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Rare Genes Can Raise Odds for Obesity 6-Fold
  • Posted April 4, 2024

Rare Genes Can Raise Odds for Obesity 6-Fold

Two newly discovered genetic variations can have a powerful effect on a person's risk for obesity, a new report says.

Variants in the gene BSN, also known as Bassoon, can increase risk of obesity as much as sixfold, researchers report April 4 in the journal Nature Genetics.

These variants affect about 1 in every 6,500 adults, researchers said.

Variants of the APBA1 gene also are associated with increased obesity risk, results show.

“We have identified two genes with variants that have the most profound impact on obesity risk at a population level we've ever seen,” said researcher Giles Yeo, a professor with the Medical Research Council's Metabolic Diseases Unit at Cambridge University.

Previous genetic variants associated with obesity have been linked to the brain pathways normally associated with appetite regulation, known as the leptin-melanocortin pathway, researchers said.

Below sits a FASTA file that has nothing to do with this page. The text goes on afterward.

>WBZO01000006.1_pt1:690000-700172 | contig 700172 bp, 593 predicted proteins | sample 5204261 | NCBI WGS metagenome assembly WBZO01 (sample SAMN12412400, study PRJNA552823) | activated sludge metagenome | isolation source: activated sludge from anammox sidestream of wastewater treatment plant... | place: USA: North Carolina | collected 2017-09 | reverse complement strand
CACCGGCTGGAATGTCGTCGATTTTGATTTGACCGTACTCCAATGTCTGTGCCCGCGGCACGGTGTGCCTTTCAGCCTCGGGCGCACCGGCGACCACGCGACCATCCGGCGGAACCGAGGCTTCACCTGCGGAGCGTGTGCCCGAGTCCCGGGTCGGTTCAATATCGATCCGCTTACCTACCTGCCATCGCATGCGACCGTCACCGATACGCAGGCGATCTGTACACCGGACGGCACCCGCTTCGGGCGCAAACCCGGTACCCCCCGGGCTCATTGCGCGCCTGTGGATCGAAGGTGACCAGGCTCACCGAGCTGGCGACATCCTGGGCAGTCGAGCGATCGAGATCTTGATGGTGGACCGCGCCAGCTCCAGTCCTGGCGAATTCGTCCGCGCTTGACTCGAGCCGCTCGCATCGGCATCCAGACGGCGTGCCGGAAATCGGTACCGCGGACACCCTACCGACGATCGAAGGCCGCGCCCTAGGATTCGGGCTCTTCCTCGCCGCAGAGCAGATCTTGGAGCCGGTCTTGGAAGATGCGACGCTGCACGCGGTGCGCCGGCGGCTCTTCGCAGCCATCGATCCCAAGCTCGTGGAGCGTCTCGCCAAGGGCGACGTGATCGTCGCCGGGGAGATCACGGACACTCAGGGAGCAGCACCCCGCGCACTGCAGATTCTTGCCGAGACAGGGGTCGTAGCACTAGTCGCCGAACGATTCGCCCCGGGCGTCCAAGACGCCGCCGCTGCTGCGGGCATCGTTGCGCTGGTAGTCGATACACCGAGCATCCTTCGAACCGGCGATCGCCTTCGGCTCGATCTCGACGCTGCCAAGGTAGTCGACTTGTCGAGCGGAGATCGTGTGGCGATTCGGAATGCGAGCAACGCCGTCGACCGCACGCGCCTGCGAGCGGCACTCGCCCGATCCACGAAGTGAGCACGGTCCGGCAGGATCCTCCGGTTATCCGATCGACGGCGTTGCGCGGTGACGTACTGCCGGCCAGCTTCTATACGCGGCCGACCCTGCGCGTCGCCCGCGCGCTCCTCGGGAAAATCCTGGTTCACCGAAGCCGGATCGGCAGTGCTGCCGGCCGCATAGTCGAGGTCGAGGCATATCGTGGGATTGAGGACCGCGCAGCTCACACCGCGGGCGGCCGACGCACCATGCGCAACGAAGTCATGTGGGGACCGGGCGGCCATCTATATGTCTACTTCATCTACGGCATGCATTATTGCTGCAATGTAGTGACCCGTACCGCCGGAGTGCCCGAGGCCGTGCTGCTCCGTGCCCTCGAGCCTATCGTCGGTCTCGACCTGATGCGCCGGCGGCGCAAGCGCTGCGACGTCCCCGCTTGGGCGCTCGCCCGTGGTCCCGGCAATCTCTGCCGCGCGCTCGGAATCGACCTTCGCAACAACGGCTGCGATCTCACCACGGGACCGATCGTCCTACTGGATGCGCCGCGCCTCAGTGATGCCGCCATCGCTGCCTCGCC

Interestingly, neither the BSN nor the APBA1 gene are known to be involved in that brain pathway, researchers said.

Instead, prior studies have found that these genes play a role in the transmission of signals between brain cells -- suggesting that age-related brain declines might affect appetite control.

Further, neither gene is associated with childhood obesity risk, researchers said.

For the study, researchers used data from the UK Biobank genetic research project to perform genetic sequencing of body mass index in more than a half-million people.

They found that the BSN gene variants also had other health effects, such as increasing risk of type 2 diabetes and non-alcoholic fatty liver disease.

“The genetic variants we identify in BSN confer some of the largest effects on obesity, type 2 diabetes and fatty liver disease observed to date and highlight a new biological mechanism regulating appetite control,” researcher John Perry, a professor at Cambridge, said in a university news release.

More information

The Harvard T.H. Chan School of Public Health has more on obesity and genetics.

SOURCE: University of Cambridge, news release, April 4, 2024

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